Notes from An Alien

~ Explorations In Writing { and reading and publishing } ~

Tag Archives: Alan Rinzler

What Are Editors Good For?


I’ve written here before about editors

And, many writers have some interesting relationships with them.

But, first, it’ll be good to decide what kind of editor we’re talking about.

Here are a couple links that describe various types of editors:

NetRead

CareerBear

GoodReads

I gave you three because different people have different ideas about not only what kind of editors there are but also what the different editors are supposed to do

I sincerely hope a few readers of this post who are writers and have experience with editors will weigh in on this topic in the Comments.

For those who have no experience, reading the info at those links may give you enough to make a comment or two but I have another idea.

A video with Joel Friedlander interviewing a Developmental Editor, Alan Rinzler. who’s quite well-known in the United States.

By the way, whether or not you’ve had experience with an editor, please don’t believe everything Mr. Rinzler says.

Just like I’ve warned readers about “Rules” for writers, I must warn about “Musts” with editors.

Watch the video, perhaps check the links, think about it, and I’ll meet you in the Comments :-)

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Does Every Writer Need An Editor?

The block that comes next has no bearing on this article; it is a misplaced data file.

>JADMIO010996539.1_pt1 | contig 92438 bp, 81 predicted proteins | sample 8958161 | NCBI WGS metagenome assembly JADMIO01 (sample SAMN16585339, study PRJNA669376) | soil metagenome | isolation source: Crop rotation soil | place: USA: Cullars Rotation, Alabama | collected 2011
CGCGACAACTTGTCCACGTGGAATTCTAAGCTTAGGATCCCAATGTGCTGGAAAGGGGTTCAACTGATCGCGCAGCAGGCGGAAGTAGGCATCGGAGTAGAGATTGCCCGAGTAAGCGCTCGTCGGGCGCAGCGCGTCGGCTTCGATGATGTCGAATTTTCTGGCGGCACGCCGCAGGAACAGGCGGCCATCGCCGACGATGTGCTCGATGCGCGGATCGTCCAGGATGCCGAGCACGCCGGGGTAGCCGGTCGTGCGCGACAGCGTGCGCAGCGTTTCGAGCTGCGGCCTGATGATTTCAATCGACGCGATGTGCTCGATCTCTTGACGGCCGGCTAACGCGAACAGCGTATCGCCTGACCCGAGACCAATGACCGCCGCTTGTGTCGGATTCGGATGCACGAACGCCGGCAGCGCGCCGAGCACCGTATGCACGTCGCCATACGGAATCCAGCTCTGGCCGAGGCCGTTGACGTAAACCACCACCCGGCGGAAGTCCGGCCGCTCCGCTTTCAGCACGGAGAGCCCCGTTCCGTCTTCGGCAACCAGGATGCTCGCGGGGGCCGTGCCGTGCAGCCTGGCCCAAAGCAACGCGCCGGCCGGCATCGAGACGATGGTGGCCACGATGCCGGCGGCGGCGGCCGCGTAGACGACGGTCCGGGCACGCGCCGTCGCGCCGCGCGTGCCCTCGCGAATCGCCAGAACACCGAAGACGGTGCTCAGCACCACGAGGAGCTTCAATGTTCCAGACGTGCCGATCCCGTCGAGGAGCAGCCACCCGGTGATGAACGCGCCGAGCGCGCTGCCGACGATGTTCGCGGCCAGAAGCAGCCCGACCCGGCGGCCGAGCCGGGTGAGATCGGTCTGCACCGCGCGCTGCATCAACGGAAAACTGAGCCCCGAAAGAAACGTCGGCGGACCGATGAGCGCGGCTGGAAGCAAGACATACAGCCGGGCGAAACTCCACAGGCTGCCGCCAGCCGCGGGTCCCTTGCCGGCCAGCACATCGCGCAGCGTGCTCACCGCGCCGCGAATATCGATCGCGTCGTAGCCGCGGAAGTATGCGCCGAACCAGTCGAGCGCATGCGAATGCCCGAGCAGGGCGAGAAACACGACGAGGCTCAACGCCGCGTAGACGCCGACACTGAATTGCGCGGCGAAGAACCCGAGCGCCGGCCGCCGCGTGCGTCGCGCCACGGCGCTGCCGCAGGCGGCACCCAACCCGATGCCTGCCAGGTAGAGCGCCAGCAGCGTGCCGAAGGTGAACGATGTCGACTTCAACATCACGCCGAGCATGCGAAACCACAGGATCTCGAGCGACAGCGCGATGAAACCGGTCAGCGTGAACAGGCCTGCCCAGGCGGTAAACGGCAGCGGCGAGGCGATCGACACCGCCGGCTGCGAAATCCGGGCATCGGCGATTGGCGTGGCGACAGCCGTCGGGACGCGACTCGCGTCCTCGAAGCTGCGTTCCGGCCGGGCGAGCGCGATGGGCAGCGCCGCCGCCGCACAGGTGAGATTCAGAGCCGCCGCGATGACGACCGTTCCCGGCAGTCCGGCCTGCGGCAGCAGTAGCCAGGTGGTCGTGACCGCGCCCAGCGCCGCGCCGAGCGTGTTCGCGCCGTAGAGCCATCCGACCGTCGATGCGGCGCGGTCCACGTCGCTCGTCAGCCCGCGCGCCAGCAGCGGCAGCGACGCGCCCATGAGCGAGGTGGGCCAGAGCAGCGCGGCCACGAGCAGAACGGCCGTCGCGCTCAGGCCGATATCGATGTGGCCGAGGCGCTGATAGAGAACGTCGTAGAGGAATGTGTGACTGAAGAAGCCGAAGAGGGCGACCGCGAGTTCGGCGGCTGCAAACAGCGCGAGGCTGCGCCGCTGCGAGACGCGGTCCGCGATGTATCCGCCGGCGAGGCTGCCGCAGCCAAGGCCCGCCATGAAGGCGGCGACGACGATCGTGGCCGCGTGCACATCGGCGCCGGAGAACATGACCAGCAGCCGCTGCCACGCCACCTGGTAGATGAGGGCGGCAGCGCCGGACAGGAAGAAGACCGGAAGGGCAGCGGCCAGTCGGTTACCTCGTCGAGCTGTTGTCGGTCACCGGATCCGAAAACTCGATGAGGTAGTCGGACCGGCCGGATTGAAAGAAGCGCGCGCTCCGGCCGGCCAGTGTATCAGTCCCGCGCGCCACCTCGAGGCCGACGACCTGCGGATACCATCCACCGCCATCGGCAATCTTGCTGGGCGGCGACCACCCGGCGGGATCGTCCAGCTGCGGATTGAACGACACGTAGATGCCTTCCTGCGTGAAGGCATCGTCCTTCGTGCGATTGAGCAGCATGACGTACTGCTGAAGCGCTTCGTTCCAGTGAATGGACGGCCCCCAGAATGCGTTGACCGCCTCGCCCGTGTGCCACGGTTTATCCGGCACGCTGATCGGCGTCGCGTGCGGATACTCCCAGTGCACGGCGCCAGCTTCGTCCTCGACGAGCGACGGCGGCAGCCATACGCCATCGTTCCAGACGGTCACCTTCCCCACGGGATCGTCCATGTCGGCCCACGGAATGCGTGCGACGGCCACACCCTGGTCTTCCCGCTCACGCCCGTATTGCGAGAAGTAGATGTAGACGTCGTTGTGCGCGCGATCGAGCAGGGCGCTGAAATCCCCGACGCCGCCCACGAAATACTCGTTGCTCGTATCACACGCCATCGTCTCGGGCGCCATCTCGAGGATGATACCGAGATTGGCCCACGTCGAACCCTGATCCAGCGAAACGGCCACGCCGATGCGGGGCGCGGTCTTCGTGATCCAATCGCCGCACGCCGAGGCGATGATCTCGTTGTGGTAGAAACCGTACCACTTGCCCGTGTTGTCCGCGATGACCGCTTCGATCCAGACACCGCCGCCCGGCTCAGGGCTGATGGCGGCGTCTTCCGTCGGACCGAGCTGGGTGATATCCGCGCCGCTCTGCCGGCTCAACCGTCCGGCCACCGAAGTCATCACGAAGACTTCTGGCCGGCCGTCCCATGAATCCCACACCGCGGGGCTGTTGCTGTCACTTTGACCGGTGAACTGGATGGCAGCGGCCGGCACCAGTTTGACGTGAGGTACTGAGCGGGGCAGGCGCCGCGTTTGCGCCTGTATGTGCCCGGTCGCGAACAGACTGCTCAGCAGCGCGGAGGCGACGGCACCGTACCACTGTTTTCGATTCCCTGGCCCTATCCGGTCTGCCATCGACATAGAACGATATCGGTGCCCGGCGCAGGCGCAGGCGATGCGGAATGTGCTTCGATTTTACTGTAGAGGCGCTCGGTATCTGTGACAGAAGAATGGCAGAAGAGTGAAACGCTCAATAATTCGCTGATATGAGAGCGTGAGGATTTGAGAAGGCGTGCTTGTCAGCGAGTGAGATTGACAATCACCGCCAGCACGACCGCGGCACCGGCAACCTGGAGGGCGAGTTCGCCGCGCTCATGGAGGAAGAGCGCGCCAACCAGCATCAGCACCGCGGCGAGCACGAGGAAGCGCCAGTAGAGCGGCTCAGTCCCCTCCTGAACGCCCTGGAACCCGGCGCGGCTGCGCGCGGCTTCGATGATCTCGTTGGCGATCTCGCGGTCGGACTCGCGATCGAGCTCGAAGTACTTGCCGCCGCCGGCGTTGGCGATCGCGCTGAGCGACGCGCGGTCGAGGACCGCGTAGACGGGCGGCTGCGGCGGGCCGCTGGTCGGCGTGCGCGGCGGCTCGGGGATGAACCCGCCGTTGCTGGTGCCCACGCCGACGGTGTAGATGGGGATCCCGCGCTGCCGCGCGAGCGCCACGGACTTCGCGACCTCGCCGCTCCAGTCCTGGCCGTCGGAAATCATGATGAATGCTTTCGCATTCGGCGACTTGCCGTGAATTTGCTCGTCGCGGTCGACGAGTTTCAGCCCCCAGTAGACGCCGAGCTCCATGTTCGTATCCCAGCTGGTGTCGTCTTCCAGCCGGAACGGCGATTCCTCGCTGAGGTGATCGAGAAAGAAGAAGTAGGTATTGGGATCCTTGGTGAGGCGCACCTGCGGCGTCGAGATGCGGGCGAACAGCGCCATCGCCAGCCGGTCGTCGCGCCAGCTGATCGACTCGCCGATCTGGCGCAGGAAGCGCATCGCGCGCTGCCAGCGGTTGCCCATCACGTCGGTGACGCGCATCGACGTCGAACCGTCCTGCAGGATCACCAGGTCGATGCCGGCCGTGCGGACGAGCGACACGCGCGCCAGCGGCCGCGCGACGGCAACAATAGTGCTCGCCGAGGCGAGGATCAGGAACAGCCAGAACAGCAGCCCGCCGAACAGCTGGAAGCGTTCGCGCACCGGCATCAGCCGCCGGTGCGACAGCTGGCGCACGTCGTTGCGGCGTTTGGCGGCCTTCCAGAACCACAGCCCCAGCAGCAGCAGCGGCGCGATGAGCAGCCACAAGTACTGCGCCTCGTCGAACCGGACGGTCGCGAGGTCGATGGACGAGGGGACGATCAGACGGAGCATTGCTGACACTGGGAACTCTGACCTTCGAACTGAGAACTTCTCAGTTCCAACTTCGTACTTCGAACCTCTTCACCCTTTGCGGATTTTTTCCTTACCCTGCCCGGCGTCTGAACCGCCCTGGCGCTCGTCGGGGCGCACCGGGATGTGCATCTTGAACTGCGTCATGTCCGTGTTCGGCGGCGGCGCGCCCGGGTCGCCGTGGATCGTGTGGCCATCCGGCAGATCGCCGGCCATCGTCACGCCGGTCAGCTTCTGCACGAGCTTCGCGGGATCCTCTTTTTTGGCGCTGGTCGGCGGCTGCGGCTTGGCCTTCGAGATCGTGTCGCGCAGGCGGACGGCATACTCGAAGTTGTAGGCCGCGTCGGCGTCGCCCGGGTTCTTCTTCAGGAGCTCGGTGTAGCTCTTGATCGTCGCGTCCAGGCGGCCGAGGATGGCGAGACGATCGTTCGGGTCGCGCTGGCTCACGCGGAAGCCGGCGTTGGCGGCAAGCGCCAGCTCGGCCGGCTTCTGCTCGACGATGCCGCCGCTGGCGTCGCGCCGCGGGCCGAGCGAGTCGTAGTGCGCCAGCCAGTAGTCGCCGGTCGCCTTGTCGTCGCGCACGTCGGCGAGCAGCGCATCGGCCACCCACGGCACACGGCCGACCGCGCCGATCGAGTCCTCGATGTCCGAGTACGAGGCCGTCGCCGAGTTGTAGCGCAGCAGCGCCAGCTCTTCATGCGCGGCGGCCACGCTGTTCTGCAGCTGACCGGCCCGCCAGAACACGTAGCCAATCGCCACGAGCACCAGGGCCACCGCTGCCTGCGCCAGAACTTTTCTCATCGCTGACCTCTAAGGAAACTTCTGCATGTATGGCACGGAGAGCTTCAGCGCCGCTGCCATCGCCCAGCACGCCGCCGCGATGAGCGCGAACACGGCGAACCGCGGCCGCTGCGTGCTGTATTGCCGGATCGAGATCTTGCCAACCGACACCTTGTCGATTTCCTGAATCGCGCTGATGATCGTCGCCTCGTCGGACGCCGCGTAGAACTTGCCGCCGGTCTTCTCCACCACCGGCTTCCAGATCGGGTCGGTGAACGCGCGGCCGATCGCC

There’s been much to-do about the roaring stream of poorly edited books produced by “self-published” authors.

And, even though there can be valid reasons for not following the “rules” when writing, typos and fractured sentences will appear in any writer’s manuscript.

Can they find these mistakes themselves?

I do suppose there are a precious few who could

For the rest of us, there are editors.

While writing my novel, Notes from An Alien, I went to the Owner of Book Island, Selina Greene (former publisher), and let her know how poor I was and my concern about not being able to afford an editor.

She told me to contact my local universities and solicit the English Grad students.

After three phone calls and as many emails, I had found my editor and she only wanted an acknowledgement of her efforts in the book :-)

In a previous post, Should Writers Fear Editors?, I shared some of the common misperceptions of editors from an article by Alan Rinzler.

And, for those not challenged by near-abject poverty, I recently found some wonderful editorial information.

Eva van Emden is a full-time freelance editor with, of all things, her own editing blog :-)

And, though her full site is, justifiably, focused on offering a writer her own services, she provides much more, like these clear points of the purpose of an editor:

  • suggest improvements to strengthen the flow of your story or argument,
  • identify places where the phrasing is unclear and suggest an alternative,
  • catch embarrassing typos and spelling mistakes,
  • edit spelling, capitalization, hyphenation, punctuation, and layout to be consistent within the document and to conform to the appropriate style.

There’s also a page of Editing Resources that includes the following topics:

Help with hiring a freelance editor
Editors’ organizations
Dictionaries
Style guides and editing references
Writing resources